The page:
Such overcorrections are most likely caused by the inconsistencies of the error characteristics during the training period and between the training and the correction period. As seen from Fig. 2, during the training period both 3B42RT and CMORPH have higher overestimates during warm seasons. The most notable case is the first two years for 3B42RT (Fig. 2a) during which the number of strong events are obviously overestimated. Our correction scheme will “learn” to shrink the amplitude of these events much more to reduce the total biases. When this is applied to the correction period, 3B42RT itself is already much improved, therefore the information acquired during the worse performance years will lead to overcorrections for the last two years.

The reduction in the amount of light rain can also be explained. As shown in Tian et al. (2009), most of the underestimates during winters are caused by missed detection of precipitation events, chiefly light in intensity (<10 mm day−1). The current scheme cannot reinstate those missed events. To reduce the underestimates, it has to increase the amplitude of the already detected light events, moving them into the range of more intermediate intensity. This is more the case for CMORPH, as it has higher underestimates during the last years (Fig. 2b).

One possible approach to correct the intensity distribution is using the PDF-matching method, which has been widely applied for satellite data intercalibration (e.g., Turk and Miller 2005; Huffman et al. 2007) as well as satellite–gauge data merging (Janowiak et al. 2009). However, this is just a practical solution to a problem caused by other sources—primarily the consistency of the data between the training and correction periods (see section 5), and this method will introduce additional uncertainties in the corrected data. In theory, if the error characteristics in the satellite-based estimates are consistent, the Bayesian scheme can both reduce the biases and match the PDFs of the gauge data. The PDF mismatch is one of the manifestations of the data inconsistency, not the failure of the Bayesian scheme itself.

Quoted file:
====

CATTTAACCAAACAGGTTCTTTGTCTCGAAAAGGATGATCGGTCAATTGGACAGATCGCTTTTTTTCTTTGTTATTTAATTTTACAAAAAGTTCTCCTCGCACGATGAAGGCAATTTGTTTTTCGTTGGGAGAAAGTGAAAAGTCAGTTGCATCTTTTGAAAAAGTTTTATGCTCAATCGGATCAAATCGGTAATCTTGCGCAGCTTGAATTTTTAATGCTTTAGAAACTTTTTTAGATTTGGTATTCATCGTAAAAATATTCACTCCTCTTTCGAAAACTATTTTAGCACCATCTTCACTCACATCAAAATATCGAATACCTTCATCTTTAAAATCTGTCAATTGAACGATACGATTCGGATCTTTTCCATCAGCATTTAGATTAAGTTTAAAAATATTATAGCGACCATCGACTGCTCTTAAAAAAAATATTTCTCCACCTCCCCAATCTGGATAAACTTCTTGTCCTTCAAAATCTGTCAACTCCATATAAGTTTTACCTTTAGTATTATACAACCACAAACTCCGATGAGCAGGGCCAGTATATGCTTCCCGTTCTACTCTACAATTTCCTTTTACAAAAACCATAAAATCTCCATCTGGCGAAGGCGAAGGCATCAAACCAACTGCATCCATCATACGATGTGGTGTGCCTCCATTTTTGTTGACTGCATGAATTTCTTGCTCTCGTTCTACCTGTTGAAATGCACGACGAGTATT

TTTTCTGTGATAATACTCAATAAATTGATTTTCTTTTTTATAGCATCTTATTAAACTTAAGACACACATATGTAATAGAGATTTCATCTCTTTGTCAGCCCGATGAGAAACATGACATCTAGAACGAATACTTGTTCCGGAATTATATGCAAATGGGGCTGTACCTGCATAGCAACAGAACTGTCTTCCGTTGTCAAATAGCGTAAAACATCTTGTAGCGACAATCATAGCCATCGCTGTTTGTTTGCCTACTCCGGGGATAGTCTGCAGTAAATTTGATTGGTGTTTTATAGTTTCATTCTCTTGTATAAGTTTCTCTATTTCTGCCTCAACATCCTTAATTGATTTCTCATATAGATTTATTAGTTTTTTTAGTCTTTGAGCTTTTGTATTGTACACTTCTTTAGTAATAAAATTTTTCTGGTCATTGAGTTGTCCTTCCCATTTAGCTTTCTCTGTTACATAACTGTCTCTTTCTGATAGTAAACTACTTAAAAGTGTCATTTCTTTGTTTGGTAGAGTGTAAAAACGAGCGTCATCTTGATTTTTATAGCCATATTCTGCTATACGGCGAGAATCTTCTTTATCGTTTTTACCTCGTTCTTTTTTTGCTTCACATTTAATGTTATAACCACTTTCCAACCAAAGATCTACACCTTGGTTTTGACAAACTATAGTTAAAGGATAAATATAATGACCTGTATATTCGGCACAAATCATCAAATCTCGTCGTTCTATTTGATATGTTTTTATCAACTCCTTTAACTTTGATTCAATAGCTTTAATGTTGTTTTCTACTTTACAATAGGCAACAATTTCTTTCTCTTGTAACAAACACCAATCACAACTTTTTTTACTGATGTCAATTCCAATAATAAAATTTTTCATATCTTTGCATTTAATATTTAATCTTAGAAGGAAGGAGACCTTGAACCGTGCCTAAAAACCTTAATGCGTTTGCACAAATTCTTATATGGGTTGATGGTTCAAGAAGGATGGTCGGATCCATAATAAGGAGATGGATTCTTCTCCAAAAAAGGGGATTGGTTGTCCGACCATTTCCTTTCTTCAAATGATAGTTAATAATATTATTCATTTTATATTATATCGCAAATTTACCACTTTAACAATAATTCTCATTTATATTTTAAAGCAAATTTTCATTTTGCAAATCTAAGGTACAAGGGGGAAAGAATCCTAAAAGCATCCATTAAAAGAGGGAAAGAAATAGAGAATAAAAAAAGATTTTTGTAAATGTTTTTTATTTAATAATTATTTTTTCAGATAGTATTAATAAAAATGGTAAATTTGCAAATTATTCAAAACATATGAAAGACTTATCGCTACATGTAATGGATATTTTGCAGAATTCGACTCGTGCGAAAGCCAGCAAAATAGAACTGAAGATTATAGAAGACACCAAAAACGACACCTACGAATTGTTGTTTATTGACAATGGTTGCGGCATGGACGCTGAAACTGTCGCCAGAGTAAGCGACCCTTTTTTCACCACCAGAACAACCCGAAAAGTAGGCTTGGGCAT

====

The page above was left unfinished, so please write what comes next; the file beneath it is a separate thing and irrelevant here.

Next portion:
5. Summary and discussion

In this study, we proposed and tested a new approach for reducing the biases in the satellite-based estimates in real time. The major advantage of this approach over other existing methods is its applicability when real-time gauge data are not available. It takes advantage of the availability and relative abundance of post-real-time gauge measurements, to train an algorithm based on the Bayesian inference. The training period yields spatially and temporally varying statistical relationships between post-real-time satellite-based estimates and gauge measurements. Then such statistical relationships are used to correct real-time satellite estimates when gauge data are unavailable, thus eliminating the acute need of real-time gauge reports as in other existing schemes. This scheme is also entirely self-adaptive: it adjusts itself to different training datasets without the need of any predefined, tunable parameters.

We tested the scheme with two satellite-based products, TMPA 3B42RT and CMORPH, using CPC’s unified gauge analysis for training and validation, for a period of 6 yr. The first 4 yr were used as the training period, during which the gauge data were used to guide the Bayesian algorithm, while the following 2 yr were used as the correction period when the gauge data were not used except for evaluation. The results showed that the scheme worked particularly well for summer, having nearly completely reduced the high overestimates over most of the central CONUS for both 3B42RT and CMORPH (Figs. 1 and 2).